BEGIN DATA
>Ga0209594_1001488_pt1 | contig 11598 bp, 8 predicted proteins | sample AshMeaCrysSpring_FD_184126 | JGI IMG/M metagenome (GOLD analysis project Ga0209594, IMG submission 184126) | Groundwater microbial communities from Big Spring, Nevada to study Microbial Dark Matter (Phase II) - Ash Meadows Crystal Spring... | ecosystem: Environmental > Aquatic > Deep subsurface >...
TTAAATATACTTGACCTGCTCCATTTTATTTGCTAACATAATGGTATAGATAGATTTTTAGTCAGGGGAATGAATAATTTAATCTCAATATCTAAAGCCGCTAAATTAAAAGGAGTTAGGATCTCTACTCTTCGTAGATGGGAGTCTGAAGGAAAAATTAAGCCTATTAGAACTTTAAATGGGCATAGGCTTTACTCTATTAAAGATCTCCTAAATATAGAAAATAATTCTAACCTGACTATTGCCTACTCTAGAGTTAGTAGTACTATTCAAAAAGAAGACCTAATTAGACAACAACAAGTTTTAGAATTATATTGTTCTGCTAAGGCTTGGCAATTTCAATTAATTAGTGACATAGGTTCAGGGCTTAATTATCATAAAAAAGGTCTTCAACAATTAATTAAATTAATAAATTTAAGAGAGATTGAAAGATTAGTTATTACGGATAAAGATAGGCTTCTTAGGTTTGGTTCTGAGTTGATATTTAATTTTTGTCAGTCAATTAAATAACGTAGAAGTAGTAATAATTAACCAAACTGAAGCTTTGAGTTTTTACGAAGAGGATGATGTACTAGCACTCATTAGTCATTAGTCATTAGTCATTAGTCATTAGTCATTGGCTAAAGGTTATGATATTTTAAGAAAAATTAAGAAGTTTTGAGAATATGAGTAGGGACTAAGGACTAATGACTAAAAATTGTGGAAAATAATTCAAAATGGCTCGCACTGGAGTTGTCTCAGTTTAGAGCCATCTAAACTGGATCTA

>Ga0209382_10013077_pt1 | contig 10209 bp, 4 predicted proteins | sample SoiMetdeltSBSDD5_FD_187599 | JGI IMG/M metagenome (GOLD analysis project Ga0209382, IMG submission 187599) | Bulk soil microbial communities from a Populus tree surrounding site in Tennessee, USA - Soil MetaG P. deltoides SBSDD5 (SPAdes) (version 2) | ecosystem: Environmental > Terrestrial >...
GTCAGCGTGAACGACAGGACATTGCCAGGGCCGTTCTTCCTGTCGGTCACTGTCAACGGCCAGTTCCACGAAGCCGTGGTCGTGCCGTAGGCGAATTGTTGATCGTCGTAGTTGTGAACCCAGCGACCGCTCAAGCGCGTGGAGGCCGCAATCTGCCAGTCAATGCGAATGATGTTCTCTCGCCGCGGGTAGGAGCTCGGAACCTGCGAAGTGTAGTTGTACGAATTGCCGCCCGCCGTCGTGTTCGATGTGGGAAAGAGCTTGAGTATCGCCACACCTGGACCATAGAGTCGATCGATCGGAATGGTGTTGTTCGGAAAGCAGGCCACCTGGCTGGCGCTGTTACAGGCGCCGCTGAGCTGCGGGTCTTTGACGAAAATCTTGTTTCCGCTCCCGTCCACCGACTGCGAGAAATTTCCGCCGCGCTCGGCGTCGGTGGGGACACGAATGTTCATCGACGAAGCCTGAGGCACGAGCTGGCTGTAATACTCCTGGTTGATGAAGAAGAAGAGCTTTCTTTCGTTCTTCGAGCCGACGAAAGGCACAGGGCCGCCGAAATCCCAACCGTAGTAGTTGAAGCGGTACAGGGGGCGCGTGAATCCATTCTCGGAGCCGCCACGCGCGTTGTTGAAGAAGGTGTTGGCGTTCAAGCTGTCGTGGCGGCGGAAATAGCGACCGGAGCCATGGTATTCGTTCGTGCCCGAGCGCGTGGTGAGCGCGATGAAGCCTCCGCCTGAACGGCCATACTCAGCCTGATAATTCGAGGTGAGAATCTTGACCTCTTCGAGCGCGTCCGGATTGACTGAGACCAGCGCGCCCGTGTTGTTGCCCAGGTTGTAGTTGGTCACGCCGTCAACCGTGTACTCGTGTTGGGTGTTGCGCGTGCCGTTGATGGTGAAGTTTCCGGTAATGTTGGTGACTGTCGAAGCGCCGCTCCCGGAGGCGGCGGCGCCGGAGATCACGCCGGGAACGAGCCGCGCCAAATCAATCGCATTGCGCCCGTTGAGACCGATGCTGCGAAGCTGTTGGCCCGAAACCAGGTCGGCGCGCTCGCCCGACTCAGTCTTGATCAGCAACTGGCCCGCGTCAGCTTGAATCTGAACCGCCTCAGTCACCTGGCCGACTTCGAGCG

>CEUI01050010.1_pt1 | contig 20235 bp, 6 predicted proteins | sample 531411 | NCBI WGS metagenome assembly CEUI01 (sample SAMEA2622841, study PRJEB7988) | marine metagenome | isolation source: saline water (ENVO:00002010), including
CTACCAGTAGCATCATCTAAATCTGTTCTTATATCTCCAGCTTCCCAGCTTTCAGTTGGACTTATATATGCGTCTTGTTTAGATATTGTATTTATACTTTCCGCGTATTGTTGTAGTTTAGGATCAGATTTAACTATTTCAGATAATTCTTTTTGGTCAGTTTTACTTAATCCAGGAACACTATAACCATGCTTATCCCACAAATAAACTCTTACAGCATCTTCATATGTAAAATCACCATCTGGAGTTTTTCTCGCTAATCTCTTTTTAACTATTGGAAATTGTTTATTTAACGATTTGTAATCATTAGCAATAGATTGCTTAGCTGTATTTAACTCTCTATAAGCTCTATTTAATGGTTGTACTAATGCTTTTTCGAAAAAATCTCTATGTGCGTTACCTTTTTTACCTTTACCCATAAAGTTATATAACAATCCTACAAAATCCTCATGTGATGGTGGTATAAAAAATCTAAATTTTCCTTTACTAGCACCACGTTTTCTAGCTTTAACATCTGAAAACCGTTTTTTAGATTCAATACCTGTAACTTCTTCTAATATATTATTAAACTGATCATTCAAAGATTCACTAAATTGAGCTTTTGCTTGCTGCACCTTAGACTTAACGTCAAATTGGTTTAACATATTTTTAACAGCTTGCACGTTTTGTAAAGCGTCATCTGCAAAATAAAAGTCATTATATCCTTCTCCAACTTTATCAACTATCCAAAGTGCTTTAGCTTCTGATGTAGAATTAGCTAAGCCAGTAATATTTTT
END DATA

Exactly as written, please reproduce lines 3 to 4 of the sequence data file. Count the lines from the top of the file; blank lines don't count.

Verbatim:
>Ga0209382_10013077_pt1 | contig 10209 bp, 4 predicted proteins | sample SoiMetdeltSBSDD5_FD_187599 | JGI IMG/M metagenome (GOLD analysis project Ga0209382, IMG submission 187599) | Bulk soil microbial communities from a Populus tree surrounding site in Tennessee, USA - Soil MetaG P. deltoides SBSDD5 (SPAdes) (version 2) | ecosystem: Environmental > Terrestrial >...
GTCAGCGTGAACGACAGGACATTGCCAGGGCCGTTCTTCCTGTCGGTCACTGTCAACGGCCAGTTCCACGAAGCCGTGGTCGTGCCGTAGGCGAATTGTTGATCGTCGTAGTTGTGAACCCAGCGACCGCTCAAGCGCGTGGAGGCCGCAATCTGCCAGTCAATGCGAATGATGTTCTCTCGCCGCGGGTAGGAGCTCGGAACCTGCGAAGTGTAGTTGTACGAATTGCCGCCCGCCGTCGTGTTCGATGTGGGAAAGAGCTTGAGTATCGCCACACCTGGACCATAGAGTCGATCGATCGGAATGGTGTTGTTCGGAAAGCAGGCCACCTGGCTGGCGCTGTTACAGGCGCCGCTGAGCTGCGGGTCTTTGACGAAAATCTTGTTTCCGCTCCCGTCCACCGACTGCGAGAAATTTCCGCCGCGCTCGGCGTCGGTGGGGACACGAATGTTCATCGACGAAGCCTGAGGCACGAGCTGGCTGTAATACTCCTGGTTGATGAAGAAGAAGAGCTTTCTTTCGTTCTTCGAGCCGACGAAAGGCACAGGGCCGCCGAAATCCCAACCGTAGTAGTTGAAGCGGTACAGGGGGCGCGTGAATCCATTCTCGGAGCCGCCACGCGCGTTGTTGAAGAAGGTGTTGGCGTTCAAGCTGTCGTGGCGGCGGAAATAGCGACCGGAGCCATGGTATTCGTTCGTGCCCGAGCGCGTGGTGAGCGCGATGAAGCCTCCGCCTGAACGGCCATACTCAGCCTGATAATTCGAGGTGAGAATCTTGACCTCTTCGAGCGCGTCCGGATTGACTGAGACCAGCGCGCCCGTGTTGTTGCCCAGGTTGTAGTTGGTCACGCCGTCAACCGTGTACTCGTGTTGGGTGTTGCGCGTGCCGTTGATGGTGAAGTTTCCGGTAATGTTGGTGACTGTCGAAGCGCCGCTCCCGGAGGCGGCGGCGCCGGAGATCACGCCGGGAACGAGCCGCGCCAAATCAATCGCATTGCGCCCGTTGAGACCGATGCTGCGAAGCTGTTGGCCCGAAACCAGGTCGGCGCGCTCGCCCGACTCAGTCTTGATCAGCAACTGGCCCGCGTCAGCTTGAATCTGAACCGCCTCAGTCACCTGGCCGACTTCGAGCG